Boris Johnson and Keir Starmer’s electoral tests; what’s at stake – Victoria Honeyman

SINCE the general election in December 2019, the entire world has changed, including politics at Westminster.

What will this week's local elections mean for Boris Johnson?

Jeremy Corbyn is now on the backbenches while Sir Keir Starmer tries to steady the Labour Party. Brexit is done, to some degree, but has been overshadowed by the nightmare of Covid, lockdowns and tragic infection and mortality figures.

Politics has simultaneously never been more important but less welcome in people’s lives. The things in our lives which seemed concrete and immovable were blown away by Covid and local considerations have become more important than ever.

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After being reminded of the impact that local politics can have on our lives, and the delay in elections because of Covid, the country now has an opportunity to vote for a variety of local representatives, including regional mayors, members of the regional parliaments and assemblies and local councillors across the country.

This was Labour leader Sir Keir Starmer campaigning ahead of this week's local elections.

These elections are the first opportunity the national parties have had to “test” themselves and their policies with the electorate, but local elections are an uncertain playing field. Voters focus on a combination of local and national issues, meaning that the results are often claimed as a huge endorsement or criticism of national party politics when that may only be partially true.

For the Conservative Party, the local elections may be easier than they are for Labour. Under “normal” circumstances, the record of a party which has been in power (under three different leaders) for 11 years might be judged harshly – it has a record to defend.

However, the Tory government has an advantage here. Firstly, the party won the last general election, held 16 months ago, which gives it momentum and the hope that the local elections might be a continuation of national success.

Secondly, the Conservatives did “get Brexit done”, although it was not perhaps as extensive or positive as the party would wish to suggest. For those people who wanted Brexit to go away, it has, although the issues have now been repackaged as something else.

This week's local elections will be the biggest test for Britian's parties since the December 2019 general election.

Thirdly, and perhaps most importantly, the Government has spent the last year dealing with the fallout from Covid.

Whether it has done this well or poorly (and the jury is still out on that issue), the British public appears to be giving the party nationally a free pass because of the enormity of the issue. The final advantage which the Conservatives have is their opposition.

The 2019 general election result really shook the Labour Party, and with good reason. It wasn’t just the scale of the defeat, which was huge, it was the fact that this was the fourth election defeat in a row.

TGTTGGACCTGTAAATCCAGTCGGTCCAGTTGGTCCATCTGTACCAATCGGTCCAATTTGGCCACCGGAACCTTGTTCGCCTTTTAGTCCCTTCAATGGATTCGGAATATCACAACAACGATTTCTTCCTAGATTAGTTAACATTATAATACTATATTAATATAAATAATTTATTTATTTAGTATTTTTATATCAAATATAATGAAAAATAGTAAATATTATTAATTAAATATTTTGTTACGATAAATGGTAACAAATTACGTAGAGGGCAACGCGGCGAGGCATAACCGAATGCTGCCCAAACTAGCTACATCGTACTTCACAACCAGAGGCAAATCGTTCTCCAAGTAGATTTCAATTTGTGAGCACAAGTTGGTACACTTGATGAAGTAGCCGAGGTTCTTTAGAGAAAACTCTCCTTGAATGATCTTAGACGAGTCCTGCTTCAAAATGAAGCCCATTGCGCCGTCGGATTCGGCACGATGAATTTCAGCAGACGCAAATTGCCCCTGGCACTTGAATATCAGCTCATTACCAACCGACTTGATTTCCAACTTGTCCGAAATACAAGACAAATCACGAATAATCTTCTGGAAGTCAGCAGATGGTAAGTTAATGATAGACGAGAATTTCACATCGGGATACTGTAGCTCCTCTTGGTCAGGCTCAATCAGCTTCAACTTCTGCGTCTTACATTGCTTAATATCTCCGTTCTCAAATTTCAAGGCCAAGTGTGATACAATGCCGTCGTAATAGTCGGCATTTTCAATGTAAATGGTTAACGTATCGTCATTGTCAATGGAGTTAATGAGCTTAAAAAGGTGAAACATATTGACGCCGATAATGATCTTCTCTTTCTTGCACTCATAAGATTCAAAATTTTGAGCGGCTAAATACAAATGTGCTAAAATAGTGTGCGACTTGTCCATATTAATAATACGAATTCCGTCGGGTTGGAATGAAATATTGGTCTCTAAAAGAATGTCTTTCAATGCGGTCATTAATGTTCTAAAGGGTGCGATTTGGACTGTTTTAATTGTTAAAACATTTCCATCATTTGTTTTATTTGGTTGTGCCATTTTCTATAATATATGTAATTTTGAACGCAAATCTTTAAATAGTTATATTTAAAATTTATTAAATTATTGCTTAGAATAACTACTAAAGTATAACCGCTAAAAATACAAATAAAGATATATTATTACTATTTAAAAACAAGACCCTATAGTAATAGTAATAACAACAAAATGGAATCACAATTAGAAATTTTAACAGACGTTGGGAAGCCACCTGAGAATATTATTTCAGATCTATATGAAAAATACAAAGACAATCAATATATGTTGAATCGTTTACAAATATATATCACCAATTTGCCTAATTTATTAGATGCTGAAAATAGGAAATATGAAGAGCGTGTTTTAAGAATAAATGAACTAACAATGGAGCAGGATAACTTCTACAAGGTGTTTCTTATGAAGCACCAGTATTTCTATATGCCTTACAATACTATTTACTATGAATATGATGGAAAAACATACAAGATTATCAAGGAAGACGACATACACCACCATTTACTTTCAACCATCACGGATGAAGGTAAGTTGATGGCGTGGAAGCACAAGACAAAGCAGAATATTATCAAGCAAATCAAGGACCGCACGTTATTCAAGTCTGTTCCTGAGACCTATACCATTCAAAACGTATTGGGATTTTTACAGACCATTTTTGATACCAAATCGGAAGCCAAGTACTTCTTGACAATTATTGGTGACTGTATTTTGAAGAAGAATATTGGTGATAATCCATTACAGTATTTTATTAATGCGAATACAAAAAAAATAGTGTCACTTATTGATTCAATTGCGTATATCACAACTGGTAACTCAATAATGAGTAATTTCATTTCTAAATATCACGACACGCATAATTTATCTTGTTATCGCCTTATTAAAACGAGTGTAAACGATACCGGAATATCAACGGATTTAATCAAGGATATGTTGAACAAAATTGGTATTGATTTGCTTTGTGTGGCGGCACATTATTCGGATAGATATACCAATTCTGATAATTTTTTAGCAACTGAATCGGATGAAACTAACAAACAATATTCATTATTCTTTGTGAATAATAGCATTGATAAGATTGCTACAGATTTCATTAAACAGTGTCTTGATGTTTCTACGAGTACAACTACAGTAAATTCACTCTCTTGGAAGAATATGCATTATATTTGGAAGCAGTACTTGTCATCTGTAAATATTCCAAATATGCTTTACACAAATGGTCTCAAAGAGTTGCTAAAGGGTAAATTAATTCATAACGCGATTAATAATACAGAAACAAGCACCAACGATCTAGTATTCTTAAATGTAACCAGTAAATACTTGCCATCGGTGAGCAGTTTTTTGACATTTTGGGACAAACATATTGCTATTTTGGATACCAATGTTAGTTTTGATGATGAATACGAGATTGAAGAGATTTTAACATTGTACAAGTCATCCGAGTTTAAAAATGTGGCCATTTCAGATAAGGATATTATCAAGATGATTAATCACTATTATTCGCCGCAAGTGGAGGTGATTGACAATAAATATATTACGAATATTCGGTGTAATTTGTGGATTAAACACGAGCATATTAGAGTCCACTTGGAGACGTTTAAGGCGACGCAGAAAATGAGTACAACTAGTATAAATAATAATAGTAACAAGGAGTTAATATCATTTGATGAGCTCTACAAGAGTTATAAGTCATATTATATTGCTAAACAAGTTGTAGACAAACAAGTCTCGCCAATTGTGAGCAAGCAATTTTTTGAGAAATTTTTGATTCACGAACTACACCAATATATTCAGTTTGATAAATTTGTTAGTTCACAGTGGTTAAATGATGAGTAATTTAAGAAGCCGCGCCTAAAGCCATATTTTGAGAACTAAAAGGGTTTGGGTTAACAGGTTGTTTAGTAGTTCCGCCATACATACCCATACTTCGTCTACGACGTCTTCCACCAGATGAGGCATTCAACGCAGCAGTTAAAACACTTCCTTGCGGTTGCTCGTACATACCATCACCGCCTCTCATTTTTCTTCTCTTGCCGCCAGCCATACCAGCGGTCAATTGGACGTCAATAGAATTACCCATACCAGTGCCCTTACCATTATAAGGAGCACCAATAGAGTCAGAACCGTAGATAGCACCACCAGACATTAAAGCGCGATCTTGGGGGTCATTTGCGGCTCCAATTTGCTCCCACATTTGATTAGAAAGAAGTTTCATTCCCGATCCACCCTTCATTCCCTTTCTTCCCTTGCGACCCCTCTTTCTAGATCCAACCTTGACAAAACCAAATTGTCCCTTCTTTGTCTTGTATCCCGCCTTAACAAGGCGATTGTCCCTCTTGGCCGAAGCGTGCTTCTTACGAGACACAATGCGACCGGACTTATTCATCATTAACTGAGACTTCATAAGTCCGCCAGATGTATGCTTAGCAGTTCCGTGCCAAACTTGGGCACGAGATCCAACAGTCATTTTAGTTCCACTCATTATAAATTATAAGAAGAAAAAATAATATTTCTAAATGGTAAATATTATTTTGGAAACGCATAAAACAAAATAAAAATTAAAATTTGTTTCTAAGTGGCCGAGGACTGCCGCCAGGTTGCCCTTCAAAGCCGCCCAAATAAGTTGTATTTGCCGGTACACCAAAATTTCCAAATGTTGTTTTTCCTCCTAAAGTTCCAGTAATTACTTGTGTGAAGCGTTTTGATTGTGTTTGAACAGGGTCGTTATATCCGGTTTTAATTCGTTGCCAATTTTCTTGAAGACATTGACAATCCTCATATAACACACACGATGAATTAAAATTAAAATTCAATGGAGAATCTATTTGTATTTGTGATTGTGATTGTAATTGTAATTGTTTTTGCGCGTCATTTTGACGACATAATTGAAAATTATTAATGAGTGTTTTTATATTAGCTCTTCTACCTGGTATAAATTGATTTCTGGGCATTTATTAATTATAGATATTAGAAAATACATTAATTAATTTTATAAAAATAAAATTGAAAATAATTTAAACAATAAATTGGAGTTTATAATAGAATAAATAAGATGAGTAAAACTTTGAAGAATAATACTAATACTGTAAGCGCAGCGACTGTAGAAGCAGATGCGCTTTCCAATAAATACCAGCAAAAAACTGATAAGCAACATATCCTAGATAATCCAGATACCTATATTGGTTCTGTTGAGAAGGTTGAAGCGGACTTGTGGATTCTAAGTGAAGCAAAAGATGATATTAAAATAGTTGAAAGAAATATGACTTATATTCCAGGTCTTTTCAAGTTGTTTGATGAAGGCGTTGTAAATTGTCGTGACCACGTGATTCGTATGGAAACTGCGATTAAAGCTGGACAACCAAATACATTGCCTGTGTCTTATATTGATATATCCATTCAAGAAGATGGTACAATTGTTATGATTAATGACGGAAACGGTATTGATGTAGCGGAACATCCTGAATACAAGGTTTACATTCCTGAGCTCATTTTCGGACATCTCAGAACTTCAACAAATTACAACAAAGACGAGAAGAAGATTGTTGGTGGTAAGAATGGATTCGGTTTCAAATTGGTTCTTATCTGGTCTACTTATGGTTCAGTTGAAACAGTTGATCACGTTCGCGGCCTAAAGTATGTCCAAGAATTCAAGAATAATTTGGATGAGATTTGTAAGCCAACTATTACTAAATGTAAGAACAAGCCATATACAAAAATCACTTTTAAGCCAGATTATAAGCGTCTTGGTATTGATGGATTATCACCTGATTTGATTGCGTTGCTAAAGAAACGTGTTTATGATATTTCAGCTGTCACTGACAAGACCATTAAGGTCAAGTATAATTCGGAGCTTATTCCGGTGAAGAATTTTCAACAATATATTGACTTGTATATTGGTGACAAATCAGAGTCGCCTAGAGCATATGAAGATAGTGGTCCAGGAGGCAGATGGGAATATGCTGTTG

In desperation, the party looked for new leadership and, during the pandemic after a long election process, Sir Keir Starmer was elected. It was not an auspicious start for a leader.

Unable to speak at party conference, unable to travel or meet the electorate, Starmer was severely hamstrung in what he could do.

This was coupled with the need to completely overhaul the party structures to ensure they were more aligned with the new leadership, and rethink strategy and policy.

Essentially, Labour needed to be seen as different and new but that takes time and isn’t always easy to communicate to the electorate, particularly when the electorate have bigger things on their mind.

Labour has really struggled to be heard and it has tried to walk the tightrope of being a co-operative opposition and a critical friend.

That is not always a bad position to take in times of national emergency, but it does not usually win votes. By focusing on issues which the party feels have significance beyond Covid, sleaze and corruption being the most obvious, it hopes to make headway but the chances are slim.

The British public is, at least for the moment, willing to allow Johnson some breathing space to fix his mistakes as long as Covid figures reduce and the vaccine programme is a success.

In the middle of this national tussle are the local and regional issues which these elections highlight. People may vote based on national preference, but they also vote based on which councillors they know, who helped them the last time their bin collection was missed or who helped secure funding for their local playground renovation.

It is the different voting motivations which make local elections, mayoral elections and regional parliamentary and assembly elections a flawed indicator of national voting behaviour.

A good night for Johnson or Starmer would be welcomed by both men, but it will not guarantee them similar national success, despite the victor’s inevitable claims to the contrary.

Victoria Honeyman is an associate professor of British politics at the University of Leeds.

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